James Melville quoted it, among others, when he was dying.

‘This being done, he comforted himself with “sundrie speeches” out of the Psalms, quick he rehearsed it in Hebrew ; as, namely, a speech out of Psalm 4th, “Lord, lift up the light of thy countenance upon me.” Psalm 27th, “The Lord is my light and my salvation, what can I fear?” Psalm 23rd, “Albeit I walk through the valley of the shadow of death, yet will I fear none evil,because God is with me.” The candle being behind back, he desired that it should be brought before him, that he might see to die. By occasion thereof, he remembered that Scripture, Psalm 18th, “The Lord will lighten my candle; He will enlighten my darkness.”‘

Meet part of your Christian heritage: James Melville (26 July 1556 – 1614) was a Scottish divine and reformer, son of the laird of Baldovie, in Forfarshire. He was educated at Montrose and St Leonard’s College, St Andrews.

In 1574 he proceeded to the University of Glasgow. There his uncle, Andrew Melville, the reformer and scholar, was principal. Within a year James became one of the regents.

When, in 1580, Andrew became Principal of St Mary’s College, St Andrews (then called New College), James accompanied him, and acted as Professor of Hebrewand Oriental Languages. For three and a half years he lectured in the university, chiefly on Hebrew, but he had to flee to Berwick in May 1584 (a few months after his uncle’s exile) to escape the attacks of his ecclesiastical enemy, Bishop Patrick Adamson. After a short stay there and at Newcastle-on-Tyne, and again at Berwick, he proceeded to London, where he joined some of the leaders of the Scottish Presbyterian party.

The taking of Stirling Castle in 1585 having changed the political and ecclesiastical positions in the north, he returned to Scotland in November of that year, and was restored to his office at St Andrews. From 1586 to his death he took an active part in Church controversy.

In 1589 he was moderator of the General Assembly and on several occasions represented his party in conferences with the court. Despite his antagonism to James’s episcopal schemes, he appears to have won the king’s respect. He answered, with his uncle, a royal summons to London in 1606 for the discussion of Church policy.

The uncompromising attitude of the kinsmen, though it was made the excuse for sending the elder to the Tower, brought no further punishment to James than easy detention within ten miles of Newcastle-on-Tyne. During his residence there it was made clear to him by the king’s agents that he would receive high reward if he supported the royal plans. In 1613 negotiations were begun for his return to Scotland, but his health was broken, and he died at Berwick in January 1614.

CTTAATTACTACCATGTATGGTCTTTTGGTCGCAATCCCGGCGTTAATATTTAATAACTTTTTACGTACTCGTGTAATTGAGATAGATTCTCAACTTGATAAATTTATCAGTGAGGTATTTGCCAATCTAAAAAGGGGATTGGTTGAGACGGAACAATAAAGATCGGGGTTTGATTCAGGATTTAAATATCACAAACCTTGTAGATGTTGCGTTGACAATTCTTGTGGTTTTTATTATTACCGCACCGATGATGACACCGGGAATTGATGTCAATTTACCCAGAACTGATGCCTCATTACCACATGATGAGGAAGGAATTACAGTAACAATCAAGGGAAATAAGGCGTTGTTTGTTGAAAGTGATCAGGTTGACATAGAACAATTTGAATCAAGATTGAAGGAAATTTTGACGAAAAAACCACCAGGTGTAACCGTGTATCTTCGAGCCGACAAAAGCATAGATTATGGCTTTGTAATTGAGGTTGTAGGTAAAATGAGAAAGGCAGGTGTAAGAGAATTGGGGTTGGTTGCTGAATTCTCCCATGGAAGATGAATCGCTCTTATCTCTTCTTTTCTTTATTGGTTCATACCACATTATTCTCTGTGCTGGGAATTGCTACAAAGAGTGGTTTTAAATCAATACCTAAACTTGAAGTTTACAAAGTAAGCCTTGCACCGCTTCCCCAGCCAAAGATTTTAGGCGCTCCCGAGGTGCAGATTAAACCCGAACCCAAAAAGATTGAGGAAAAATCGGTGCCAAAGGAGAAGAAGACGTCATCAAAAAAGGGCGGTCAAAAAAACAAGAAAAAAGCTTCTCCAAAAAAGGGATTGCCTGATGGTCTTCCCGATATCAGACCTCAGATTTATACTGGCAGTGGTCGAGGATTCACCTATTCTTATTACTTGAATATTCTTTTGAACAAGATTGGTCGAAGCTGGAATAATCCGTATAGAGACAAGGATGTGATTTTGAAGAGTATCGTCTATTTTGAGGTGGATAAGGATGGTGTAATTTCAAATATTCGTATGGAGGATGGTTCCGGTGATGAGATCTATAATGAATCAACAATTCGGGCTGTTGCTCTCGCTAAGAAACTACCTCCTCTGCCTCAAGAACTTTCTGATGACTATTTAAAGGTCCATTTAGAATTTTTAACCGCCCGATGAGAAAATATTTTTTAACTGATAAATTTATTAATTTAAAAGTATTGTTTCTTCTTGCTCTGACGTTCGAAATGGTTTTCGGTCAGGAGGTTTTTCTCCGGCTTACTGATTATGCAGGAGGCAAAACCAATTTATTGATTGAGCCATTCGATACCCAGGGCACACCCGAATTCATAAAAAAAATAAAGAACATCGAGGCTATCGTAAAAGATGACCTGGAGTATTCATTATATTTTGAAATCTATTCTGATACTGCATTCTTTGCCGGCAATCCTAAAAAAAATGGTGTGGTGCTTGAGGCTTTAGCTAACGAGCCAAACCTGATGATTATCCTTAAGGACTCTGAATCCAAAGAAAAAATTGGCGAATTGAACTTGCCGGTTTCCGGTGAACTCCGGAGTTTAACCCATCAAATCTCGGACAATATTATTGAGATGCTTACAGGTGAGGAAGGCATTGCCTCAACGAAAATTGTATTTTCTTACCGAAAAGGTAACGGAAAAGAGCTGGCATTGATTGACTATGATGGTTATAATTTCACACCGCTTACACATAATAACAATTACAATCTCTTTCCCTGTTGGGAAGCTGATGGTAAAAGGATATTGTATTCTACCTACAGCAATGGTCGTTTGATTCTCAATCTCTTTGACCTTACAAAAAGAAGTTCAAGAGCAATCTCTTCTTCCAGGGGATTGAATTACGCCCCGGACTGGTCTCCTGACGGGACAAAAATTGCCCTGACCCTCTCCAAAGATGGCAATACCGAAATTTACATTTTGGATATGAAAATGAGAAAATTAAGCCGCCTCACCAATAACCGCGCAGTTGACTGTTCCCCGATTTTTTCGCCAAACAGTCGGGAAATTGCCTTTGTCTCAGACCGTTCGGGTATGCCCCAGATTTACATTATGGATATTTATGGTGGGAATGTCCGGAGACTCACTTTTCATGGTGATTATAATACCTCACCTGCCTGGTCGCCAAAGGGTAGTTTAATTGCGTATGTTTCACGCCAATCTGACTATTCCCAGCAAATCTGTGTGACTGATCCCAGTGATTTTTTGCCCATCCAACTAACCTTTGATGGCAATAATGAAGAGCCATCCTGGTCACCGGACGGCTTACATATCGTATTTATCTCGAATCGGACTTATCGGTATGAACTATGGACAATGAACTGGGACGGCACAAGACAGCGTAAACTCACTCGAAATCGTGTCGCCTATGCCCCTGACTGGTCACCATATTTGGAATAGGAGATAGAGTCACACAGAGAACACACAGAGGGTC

Meet one of the most important Christian theologians in history and part of your Christian heritage: Augustine of Hippo was born in 354 in the municipium of Thagaste (now Souk Ahras, Algeria) in Roman Africa. His mother, Monica, was a devout Christian; his father Patricius was a Pagan who converted to Christianity on his deathbed. Scholars believe that Augustine’s ancestors included Berbers, Latins, and Phoenicians.  He considered himself to be Punic. Augustine’s family name, Aurelius, suggests that his father’s ancestors were freedmen of the gens Aurelia given full Roman citizenship by the Edict of Caracalla in 212. Augustine’s family had been Roman, from a legal standpoint, for at least a century when he was born. It is assumed that his mother, Monica, was of Berber origin, on the basis of her name, but as his family were honestiores, an upper class of citizens known as honorable men, Augustine’s first language is likely to have been Latin. At the age of 11, he was sent to school at Madaurus (now M’Daourouch), a small Numidian city about miles south of Thagaste. There he became familiar with Latin literature, as well as pagan beliefs and practices. His first insight into the nature of sin occurred when he and a number of friends stole fruit they did not even want from a neighborhood garden. While at home in 369 and 370, he read Cicero’s dialogue Hortensius (now lost), which he described as leaving a lasting impression on him and sparking his interest in philosophy.